I don’t agree that competing is doing nothing. Strategically slowing down the game is lightyears different than both teams standing and staring at each other.
So you're saying both teams have decided to not do anything, but yet you are placing the blame just on one team. This goes back to what many people have already said to you. If you don't want a team you're playing to slow the game down then force them to speed up. If you stand there and don't move up to guard them and allow them to hold the ball then you are complicent in the game being slowed down.
 
I don’t agree that competing is doing nothing. Strategically slowing down the game is lightyears different than both teams standing and staring at each other.
If a team ran a motion offense without once looking at the basket, and instead kept the ball for a last second shot for 30 seconds, would that be ok to you? or a minute? two minutes? and entire quarter? where do you draw the line that they are no longer competing?
 

carefree93

Active member
So you're saying both teams have decided to not do anything, but yet you are placing the blame just on one team. This goes back to what many people have already said to you. If you don't want a team you're playing to slow the game down then force them to speed up. If you stand there and don't move up to guard them and allow them to hold the ball then you are complicent in the game being slowed down.
Agree - the entire time I’ve said both teams are at fault and both coaches should have had consequences for that abomination.
 

carefree93

Active member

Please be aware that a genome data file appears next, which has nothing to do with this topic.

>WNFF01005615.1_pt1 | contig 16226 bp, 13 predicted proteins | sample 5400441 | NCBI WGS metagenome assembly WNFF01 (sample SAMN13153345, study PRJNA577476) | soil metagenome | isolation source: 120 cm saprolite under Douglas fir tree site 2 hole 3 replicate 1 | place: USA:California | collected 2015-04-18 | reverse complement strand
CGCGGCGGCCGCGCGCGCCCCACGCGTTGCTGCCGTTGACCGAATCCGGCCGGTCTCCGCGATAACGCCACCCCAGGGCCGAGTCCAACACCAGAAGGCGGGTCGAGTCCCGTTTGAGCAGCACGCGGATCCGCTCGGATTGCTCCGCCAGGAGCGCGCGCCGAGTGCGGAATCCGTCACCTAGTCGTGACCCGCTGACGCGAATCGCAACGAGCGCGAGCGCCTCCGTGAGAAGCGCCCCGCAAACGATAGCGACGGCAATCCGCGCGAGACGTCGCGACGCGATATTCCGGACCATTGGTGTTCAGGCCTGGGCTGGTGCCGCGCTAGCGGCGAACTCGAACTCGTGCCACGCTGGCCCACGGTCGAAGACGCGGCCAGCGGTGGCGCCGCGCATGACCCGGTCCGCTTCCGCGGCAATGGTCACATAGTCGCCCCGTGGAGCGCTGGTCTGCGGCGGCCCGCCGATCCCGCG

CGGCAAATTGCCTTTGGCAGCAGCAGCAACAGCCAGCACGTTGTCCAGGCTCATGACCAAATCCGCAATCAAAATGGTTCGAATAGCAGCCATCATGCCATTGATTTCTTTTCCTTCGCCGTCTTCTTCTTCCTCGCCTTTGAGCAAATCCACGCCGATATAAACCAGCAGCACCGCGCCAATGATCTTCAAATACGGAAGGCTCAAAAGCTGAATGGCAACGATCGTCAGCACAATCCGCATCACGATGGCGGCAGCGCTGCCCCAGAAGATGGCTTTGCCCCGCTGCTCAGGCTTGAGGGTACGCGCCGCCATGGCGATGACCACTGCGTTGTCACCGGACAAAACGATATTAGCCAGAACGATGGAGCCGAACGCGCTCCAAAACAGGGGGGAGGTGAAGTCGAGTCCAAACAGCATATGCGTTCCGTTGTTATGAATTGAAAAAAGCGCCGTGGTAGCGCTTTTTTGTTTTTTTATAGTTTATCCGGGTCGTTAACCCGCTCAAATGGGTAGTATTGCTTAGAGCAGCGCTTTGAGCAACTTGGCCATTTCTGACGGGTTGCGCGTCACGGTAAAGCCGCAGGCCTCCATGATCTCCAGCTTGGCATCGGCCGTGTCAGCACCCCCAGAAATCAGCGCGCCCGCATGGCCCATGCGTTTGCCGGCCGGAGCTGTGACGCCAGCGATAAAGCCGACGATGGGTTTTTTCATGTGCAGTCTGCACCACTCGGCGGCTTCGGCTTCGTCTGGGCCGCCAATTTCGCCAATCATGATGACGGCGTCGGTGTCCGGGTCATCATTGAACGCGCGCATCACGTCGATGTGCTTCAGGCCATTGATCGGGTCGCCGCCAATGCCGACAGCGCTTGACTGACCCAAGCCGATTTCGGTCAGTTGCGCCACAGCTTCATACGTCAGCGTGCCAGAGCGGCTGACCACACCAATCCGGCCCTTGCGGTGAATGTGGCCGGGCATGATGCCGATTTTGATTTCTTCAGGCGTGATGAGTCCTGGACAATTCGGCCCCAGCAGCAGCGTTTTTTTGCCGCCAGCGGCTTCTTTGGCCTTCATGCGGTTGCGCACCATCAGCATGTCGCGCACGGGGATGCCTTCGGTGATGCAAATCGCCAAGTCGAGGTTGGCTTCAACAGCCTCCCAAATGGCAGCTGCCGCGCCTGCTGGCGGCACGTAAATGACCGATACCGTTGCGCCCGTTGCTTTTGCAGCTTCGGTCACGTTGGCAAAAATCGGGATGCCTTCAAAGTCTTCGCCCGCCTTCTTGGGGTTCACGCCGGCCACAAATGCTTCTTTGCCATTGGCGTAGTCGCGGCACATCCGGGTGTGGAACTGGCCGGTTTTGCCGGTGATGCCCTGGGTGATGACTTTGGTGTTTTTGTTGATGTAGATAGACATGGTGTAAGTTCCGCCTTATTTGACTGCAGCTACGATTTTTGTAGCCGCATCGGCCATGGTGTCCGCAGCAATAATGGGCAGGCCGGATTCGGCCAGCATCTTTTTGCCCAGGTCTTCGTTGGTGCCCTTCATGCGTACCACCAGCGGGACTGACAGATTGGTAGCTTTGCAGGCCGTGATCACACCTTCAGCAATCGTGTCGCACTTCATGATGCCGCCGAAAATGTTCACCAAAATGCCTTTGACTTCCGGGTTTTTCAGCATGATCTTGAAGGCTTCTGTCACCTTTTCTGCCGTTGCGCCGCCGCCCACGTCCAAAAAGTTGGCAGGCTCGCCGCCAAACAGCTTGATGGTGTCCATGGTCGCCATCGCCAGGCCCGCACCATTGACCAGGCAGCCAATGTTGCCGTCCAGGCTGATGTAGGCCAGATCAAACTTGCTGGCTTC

If a team ran a motion offense without once looking at the basket, and instead kept the ball for a last second shot for 30 seconds, would that be ok to you? or a minute? two minutes? and entire quarter? where do you draw the line that they are no longer competing?
They are actively playing the game. How many times do I have to say that there is no comparison between working a good shot for 30 seconds, or even long longer, to standing there and doing nothing. You all continue to ignore that point, which frankly, is really odd.

So you think competing is standing and staring at one another. It’s a little weird, but the vast majority of the world would disagree with you. How you think you have an opinion that you think is widely accepted is beyond me.
 
They are actively playing the game. How many times do I have to say that there is no comparison between working a good shot for 30 seconds, or even long longer, to standing there and doing nothing. You all continue to ignore that point, which frankly, is really odd.

So you think competing is standing and staring at one another. It’s a little weird, but the vast majority of the world would disagree with you. How you think you have an opinion that you think is widely accepted is beyond me.
So it's the standing you don't like.

Would you agree that running a motion offense risks the possibility of turning the ball over?

If I can stand and hold the ball, without being pressured, why would I risk turning it over?

and as far as even longer goes, why punish a team that is adept at handling the ball and chooses to move the ball around for 2 minutes looking for a good shot? Especially if they are playing against a more athletic team?
 

carefree93

Active member
This is pretty freakin simple, and for the life of me, I have no clue how this can’t be grasped by the majority of people responding to me on this thread:

There absolutely should be either rules or consequences in place to ensure this abomination of competition cannot occur when teams purposely refuse to play the game. There is a massive chasm between using clock strategically compared to some of the abominations we saw this past season of staring at each other for quarters on end.